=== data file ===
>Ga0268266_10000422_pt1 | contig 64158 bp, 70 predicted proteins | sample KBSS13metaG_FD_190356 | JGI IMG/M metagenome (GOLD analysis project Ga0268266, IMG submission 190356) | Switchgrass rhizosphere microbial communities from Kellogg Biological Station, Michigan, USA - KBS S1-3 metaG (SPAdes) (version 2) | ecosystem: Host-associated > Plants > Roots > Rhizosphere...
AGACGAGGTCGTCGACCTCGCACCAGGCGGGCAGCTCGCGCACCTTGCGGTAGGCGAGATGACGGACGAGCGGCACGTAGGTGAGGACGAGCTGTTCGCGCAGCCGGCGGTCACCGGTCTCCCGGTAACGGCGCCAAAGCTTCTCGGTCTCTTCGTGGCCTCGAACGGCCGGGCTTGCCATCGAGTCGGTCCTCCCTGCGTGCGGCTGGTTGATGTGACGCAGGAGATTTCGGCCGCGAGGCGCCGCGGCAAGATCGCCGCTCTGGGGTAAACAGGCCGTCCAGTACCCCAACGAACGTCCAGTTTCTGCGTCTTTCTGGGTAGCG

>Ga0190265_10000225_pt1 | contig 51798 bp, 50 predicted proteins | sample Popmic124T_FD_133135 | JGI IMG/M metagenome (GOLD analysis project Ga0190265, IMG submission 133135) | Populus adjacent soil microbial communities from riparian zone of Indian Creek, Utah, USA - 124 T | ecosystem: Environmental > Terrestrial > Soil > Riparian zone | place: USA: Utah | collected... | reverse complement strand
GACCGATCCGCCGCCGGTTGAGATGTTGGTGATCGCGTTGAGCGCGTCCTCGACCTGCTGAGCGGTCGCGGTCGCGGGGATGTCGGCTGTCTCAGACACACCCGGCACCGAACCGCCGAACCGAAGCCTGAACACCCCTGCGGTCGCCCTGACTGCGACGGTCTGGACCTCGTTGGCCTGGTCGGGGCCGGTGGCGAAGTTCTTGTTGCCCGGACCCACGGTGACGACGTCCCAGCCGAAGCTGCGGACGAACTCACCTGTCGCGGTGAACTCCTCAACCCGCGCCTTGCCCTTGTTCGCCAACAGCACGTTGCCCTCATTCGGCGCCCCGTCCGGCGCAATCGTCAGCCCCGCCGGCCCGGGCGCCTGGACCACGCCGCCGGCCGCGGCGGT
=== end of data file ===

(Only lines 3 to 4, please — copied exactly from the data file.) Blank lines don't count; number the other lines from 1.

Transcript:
>Ga0190265_10000225_pt1 | contig 51798 bp, 50 predicted proteins | sample Popmic124T_FD_133135 | JGI IMG/M metagenome (GOLD analysis project Ga0190265, IMG submission 133135) | Populus adjacent soil microbial communities from riparian zone of Indian Creek, Utah, USA - 124 T | ecosystem: Environmental > Terrestrial > Soil > Riparian zone | place: USA: Utah | collected... | reverse complement strand
GACCGATCCGCCGCCGGTTGAGATGTTGGTGATCGCGTTGAGCGCGTCCTCGACCTGCTGAGCGGTCGCGGTCGCGGGGATGTCGGCTGTCTCAGACACACCCGGCACCGAACCGCCGAACCGAAGCCTGAACACCCCTGCGGTCGCCCTGACTGCGACGGTCTGGACCTCGTTGGCCTGGTCGGGGCCGGTGGCGAAGTTCTTGTTGCCCGGACCCACGGTGACGACGTCCCAGCCGAAGCTGCGGACGAACTCACCTGTCGCGGTGAACTCCTCAACCCGCGCCTTGCCCTTGTTCGCCAACAGCACGTTGCCCTCATTCGGCGCCCCGTCCGGCGCAATCGTCAGCCCCGCCGGCCCGGGCGCCTGGACCACGCCGCCGGCCGCGGCGGT